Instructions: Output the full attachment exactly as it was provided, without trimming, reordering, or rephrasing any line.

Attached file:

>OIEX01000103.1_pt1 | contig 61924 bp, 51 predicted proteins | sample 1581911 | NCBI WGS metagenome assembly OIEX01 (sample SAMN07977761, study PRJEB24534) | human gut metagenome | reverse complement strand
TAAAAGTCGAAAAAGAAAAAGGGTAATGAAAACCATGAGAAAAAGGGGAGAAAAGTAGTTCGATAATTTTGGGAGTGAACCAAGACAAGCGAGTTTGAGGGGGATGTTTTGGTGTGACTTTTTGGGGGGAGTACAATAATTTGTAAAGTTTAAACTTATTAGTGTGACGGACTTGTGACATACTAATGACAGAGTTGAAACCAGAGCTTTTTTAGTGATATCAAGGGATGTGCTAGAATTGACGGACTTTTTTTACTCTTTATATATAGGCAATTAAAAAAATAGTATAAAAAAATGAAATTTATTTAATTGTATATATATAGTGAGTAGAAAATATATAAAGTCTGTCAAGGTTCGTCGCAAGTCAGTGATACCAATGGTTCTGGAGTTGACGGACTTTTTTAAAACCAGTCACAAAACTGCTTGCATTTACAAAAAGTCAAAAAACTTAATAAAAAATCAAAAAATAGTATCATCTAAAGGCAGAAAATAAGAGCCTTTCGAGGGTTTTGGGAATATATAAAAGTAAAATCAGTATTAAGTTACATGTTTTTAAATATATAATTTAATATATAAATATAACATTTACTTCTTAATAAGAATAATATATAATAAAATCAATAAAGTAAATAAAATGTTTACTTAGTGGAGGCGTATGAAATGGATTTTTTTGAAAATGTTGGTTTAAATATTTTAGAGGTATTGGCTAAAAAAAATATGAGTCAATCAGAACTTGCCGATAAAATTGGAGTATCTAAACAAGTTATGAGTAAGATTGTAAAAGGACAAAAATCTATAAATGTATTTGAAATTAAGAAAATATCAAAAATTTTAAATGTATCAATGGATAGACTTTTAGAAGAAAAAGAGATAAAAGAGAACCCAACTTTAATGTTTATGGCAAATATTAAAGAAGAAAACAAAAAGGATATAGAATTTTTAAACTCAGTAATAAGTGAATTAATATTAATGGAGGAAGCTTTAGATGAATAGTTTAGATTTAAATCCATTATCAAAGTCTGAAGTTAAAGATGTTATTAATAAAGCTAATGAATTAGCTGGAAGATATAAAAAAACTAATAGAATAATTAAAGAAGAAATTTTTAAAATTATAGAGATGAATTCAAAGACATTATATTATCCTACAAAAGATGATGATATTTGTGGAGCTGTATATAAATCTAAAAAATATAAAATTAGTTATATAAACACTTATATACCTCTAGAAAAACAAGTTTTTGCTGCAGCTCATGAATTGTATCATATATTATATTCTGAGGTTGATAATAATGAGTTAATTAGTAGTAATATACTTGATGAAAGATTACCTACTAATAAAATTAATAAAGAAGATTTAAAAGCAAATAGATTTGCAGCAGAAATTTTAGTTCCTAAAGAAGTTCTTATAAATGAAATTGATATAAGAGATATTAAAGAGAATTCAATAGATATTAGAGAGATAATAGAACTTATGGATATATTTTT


>OIEX01000103.1_pt1 | contig 61924 bp, 51 predicted proteins | sample 1581911 | NCBI WGS metagenome assembly OIEX01 (sample SAMN07977761, study PRJEB24534) | human gut metagenome | reverse complement strand
TAAAAGTCGAAAAAGAAAAAGGGTAATGAAAACCATGAGAAAAAGGGGAGAAAAGTAGTTCGATAATTTTGGGAGTGAACCAAGACAAGCGAGTTTGAGGGGGATGTTTTGGTGTGACTTTTTGGGGGGAGTACAATAATTTGTAAAGTTTAAACTTATTAGTGTGACGGACTTGTGACATACTAATGACAGAGTTGAAACCAGAGCTTTTTTAGTGATATCAAGGGATGTGCTAGAATTGACGGACTTTTTTTACTCTTTATATATAGGCAATTAAAAAAATAGTATAAAAAAATGAAATTTATTTAATTGTATATATATAGTGAGTAGAAAATATATAAAGTCTGTCAAGGTTCGTCGCAAGTCAGTGATACCAATGGTTCTGGAGTTGACGGACTTTTTTAAAACCAGTCACAAAACTGCTTGCATTTACAAAAAGTCAAAAAACTTAATAAAAAATCAAAAAATAGTATCATCTAAAGGCAGAAAATAAGAGCCTTTCGAGGGTTTTGGGAATATATAAAAGTAAAATCAGTATTAAGTTACATGTTTTTAAATATATAATTTAATATATAAATATAACATTTACTTCTTAATAAGAATAATATATAATAAAATCAATAAAGTAAATAAAATGTTTACTTAGTGGAGGCGTATGAAATGGATTTTTTTGAAAATGTTGGTTTAAATATTTTAGAGGTATTGGCTAAAAAAAATATGAGTCAATCAGAACTTGCCGATAAAATTGGAGTATCTAAACAAGTTATGAGTAAGATTGTAAAAGGACAAAAATCTATAAATGTATTTGAAATTAAGAAAATATCAAAAATTTTAAATGTATCAATGGATAGACTTTTAGAAGAAAAAGAGATAAAAGAGAACCCAACTTTAATGTTTATGGCAAATATTAAAGAAGAAAACAAAAAGGATATAGAATTTTTAAACTCAGTAATAAGTGAATTAATATTAATGGAGGAAGCTTTAGATGAATAGTTTAGATTTAAATCCATTATCAAAGTCTGAAGTTAAAGATGTTATTAATAAAGCTAATGAATTAGCTGGAAGATATAAAAAAACTAATAGAATAATTAAAGAAGAAATTTTTAAAATTATAGAGATGAATTCAAAGACATTATATTATCCTACAAAAGATGATGATATTTGTGGAGCTGTATATAAATCTAAAAAATATAAAATTAGTTATATAAACACTTATATACCTCTAGAAAAACAAGTTTTTGCTGCAGCTCATGAATTGTATCATATATTATATTCTGAGGTTGATAATAATGAGTTAATTAGTAGTAATATACTTGATGAAAGATTACCTACTAATAAAATTAATAAAGAAGATTTAAAAGCAAATAGATTTGCAGCAGAAATTTTAGTTCCTAAAGAAGTTCTTATAAATGAAATTGATATAAGAGATATTAAAGAGAATTCAATAGATATTAGAGAGATAATAGAACTTATGGATATATTTTT